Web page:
The air raid vanishes — III

Articles with 'air raid' per issue, 1913-1946 (BNA)

The time has finally come to address the claim I've made in the title of this series of posts, that the air raid somehow vanished. Why did I say that, and what does it mean? Well, look at the plot above. Previously I looked at how often 'air raid' (and related phrases) appeared per issue in the British Newspaper Archive (BNA) in each month across the First World War. The above plot, now, is how often 'air raid' appeared per issue in each year from the start of the First World War (when 'air raid' was first used) until the end of the Second. Now you can see that the first peak in 'air raid''s popularity came in 1917, at an average of 0.8 mentions in every newspaper issue in BNA; and that this was followed by a second, much bigger peak in 1940 of 5.2 mentions in every newspaper issue in BNA. All of which makes sense.

What's more surprising is what happened in between. From 1921 to 1934, the phrase 'air raid' almost completely disappears from BNA. At the lowest point, 1929, the average number of mentions per issue was just 0.026, or one in about 38. In other words, if you read 38 issues you might expect to read the phrase 'air raid' once, which is more than six weeks of reading a daily. If you want some absolute figures, 'air raid' appears 609 times in the 23054 issues contained in BNA for 1929. So 'air raid' was not a phrase you were at all likely to see in a newspaper in the 1920s and early 1930s.

This seems low to me, given the interwar fear of the bomber and all. Shouldn't 'air raids' be something that crops up in the press more than once every six weeks? Even if air raids weren't actually occurring, wouldn't there have been discussions of the danger of air raids, or attempts to prevent air raids, or references to wartime air raida? Admittedly, I don't know frequency what I expected, exactly, but much more than that.

Is this result reproducible? Yes. Trove gives much the same figure (though this is now the percentage of all articles with 'air raid', rather than number of articles with 'air raid' per issue):

Percentage of articles with 'air raid', 1913-1946 (Trove)

Of course, this is the Australian press, not the British press (which explains the peak in 1942), and Australia certainly didn't have any particular fear of the bomber between the wars. But much of the reportage about air raids in Australian newspapers was about British air raids, anyway. This plot has a very similar 'air raid' void, though starting in 1920 rather than 1921.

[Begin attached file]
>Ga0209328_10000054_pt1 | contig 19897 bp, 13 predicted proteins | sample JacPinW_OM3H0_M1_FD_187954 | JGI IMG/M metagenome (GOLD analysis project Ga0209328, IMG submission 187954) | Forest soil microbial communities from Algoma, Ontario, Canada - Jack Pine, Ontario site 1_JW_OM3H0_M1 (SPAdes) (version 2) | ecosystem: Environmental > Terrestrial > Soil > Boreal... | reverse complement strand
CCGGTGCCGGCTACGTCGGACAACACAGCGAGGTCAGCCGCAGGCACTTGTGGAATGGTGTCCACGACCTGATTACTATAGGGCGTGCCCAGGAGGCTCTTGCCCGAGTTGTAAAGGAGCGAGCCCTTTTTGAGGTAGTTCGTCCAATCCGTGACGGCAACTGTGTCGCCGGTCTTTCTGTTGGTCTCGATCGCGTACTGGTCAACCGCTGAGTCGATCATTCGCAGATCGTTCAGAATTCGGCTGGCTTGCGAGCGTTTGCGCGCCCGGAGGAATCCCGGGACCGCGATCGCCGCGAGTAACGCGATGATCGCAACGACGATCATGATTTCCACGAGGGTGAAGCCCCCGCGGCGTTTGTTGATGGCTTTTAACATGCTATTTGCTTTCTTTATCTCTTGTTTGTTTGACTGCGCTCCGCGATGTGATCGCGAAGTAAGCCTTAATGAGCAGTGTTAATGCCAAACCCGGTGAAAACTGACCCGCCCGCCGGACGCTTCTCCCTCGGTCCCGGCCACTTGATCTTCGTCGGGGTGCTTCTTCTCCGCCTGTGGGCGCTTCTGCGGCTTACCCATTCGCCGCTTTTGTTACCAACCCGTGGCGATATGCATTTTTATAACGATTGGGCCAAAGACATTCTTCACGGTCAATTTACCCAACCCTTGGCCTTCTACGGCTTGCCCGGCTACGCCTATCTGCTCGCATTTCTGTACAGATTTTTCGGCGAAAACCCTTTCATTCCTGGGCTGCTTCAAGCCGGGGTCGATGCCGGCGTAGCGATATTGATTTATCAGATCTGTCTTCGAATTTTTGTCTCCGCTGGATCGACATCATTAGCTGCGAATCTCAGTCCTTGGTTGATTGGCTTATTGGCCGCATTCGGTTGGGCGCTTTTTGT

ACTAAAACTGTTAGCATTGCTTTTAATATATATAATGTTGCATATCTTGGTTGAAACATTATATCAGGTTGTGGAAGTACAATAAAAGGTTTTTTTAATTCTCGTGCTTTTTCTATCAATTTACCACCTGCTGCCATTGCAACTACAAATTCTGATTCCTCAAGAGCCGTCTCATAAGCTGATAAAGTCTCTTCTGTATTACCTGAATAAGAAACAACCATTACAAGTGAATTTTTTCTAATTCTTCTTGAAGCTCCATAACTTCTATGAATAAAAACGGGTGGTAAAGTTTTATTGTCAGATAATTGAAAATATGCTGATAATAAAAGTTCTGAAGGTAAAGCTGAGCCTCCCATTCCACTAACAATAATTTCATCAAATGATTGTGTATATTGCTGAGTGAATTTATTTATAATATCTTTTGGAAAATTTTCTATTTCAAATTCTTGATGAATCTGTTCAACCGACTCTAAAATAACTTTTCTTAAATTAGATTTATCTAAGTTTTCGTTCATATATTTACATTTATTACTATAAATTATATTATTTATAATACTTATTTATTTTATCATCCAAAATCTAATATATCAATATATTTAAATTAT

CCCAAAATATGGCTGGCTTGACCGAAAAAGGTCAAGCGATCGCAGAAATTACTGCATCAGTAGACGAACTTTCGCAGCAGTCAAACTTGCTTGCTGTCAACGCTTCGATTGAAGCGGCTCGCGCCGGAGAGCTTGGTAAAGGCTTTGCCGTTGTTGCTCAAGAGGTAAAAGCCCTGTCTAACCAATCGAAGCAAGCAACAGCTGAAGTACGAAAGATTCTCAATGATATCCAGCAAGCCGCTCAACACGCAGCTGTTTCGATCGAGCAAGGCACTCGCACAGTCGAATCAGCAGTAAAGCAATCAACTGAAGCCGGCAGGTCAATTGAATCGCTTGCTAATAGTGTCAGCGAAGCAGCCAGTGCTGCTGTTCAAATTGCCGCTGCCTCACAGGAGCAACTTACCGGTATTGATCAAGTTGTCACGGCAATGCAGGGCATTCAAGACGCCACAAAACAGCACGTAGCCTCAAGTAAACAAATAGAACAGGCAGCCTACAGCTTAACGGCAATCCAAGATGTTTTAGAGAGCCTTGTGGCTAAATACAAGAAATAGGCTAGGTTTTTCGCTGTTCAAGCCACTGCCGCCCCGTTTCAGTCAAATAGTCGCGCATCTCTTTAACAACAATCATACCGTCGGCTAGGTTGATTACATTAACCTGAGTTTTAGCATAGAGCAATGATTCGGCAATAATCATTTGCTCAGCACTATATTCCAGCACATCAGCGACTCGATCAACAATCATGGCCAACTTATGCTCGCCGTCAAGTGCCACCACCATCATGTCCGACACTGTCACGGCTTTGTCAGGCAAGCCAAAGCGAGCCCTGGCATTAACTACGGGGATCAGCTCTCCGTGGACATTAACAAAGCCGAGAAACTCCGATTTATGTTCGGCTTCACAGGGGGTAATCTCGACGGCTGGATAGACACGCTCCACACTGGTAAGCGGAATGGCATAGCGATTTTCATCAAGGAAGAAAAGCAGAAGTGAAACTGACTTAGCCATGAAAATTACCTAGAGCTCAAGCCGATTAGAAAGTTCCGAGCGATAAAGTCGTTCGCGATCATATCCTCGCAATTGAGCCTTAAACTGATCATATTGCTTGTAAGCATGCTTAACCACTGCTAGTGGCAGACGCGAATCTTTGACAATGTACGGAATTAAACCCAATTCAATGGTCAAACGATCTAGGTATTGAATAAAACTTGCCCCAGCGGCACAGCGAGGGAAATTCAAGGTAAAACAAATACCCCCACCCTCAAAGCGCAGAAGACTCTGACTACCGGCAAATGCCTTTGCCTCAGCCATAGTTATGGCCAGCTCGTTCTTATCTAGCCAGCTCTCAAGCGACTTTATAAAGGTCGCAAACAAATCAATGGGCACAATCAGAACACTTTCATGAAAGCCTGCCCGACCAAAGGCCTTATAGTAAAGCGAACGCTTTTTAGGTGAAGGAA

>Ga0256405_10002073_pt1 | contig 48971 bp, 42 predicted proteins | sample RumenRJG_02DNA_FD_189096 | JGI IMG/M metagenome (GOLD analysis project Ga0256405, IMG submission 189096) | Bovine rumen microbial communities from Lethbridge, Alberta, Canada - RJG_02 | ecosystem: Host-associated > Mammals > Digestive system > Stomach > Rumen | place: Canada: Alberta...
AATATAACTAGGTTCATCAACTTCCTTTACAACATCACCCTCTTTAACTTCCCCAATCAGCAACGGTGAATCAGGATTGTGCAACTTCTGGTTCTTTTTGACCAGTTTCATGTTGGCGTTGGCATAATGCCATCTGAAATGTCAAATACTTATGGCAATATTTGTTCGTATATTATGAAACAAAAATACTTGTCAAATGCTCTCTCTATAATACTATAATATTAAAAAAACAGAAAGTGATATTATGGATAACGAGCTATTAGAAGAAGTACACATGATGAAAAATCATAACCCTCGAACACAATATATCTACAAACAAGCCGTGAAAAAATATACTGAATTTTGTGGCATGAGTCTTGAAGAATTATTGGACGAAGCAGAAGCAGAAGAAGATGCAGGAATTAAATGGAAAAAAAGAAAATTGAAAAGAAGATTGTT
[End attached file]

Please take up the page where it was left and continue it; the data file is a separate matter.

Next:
Going back to Britain, here's a Google Books ngram for 'air raid' using the 2019 British corpus and a smoothing of 0:

Again this is basically identical. It's also using a different set of sources, books and periodicals rather than newspapers.

As a final sanity check, let's go back to BNA and look at a completely different phrase, 'western front':

Articles with 'western front' per issue, 1913-1946 (BNA)

I chose 'western front' because the Western Front is also associated with the world wars, like 'air raid'. Indeed, the plot broadly similar to the equivalent 'air raid' plot at the head of the post, with peaks in the wars and a big trough in between. It's different, too, of course: the biggest peak is in 1917, with a secondary peak in 1939, when there was in fact a Western Front again, for a short time. And another couple of clear peaks: 1945, when the Western Front came back for the third and final (?) time, and 1930. 1930? That was the peak of the 'war books' boom, a flood of memoirs and dramatisations of the war -- partly inspired by All Quiet on the Western Front, of course, which was translated into English in 1929 and filmed in 1930. Other than that, the frequency of 'western front' in the 1920s and early 1930s is actually about the same order of magnitude as 'air raids': it bottoms out at 0.024, in 1926.

Why I think this 'western front' is a useful comparator is that, at least between 1919 and 1938, it's mostly a past term, not a present or a future one. Nobody feared another 'western front' in itself (though no doubt some discussions of future war used it as a touchstone), whereas an 'air raid' was expected to be a universal and deadly feature of the next war. So when 'western front' is burbling along throughout the 1920s (and most of the 1930s) at a low level, it's because it's a memory of the last war that nobody, for the most part, actually wants to remember. It's only with the war books boom or Britain and France facing off against Germany again, that it starts to pop up. The same seems to be true of 'air raid'. For most of the time air raids are not news. That only changes from 1935 on, with ARP, Abyssinia, Spain, China and the Sudeten crisis. From 1921 to 1934, air raids, future, present or past, are not a pressing concern as far as the British press is concerned.

What does this all mean? A few hypotheses come to mind. One is that 'air raid' might not be the only, or even the best, phrase to capture discussions of bombing. (Certainly we can't infer fear from the searches I've carried out here.) Maybe, for example, 'air raid' was used as a historical or memory term, whereas 'aerial bombardment' was used for future air raids. And it could (instead or also) be that the fear of air raids was an elite concern, not a popular one, at least until the late 1930s. Something to think about.

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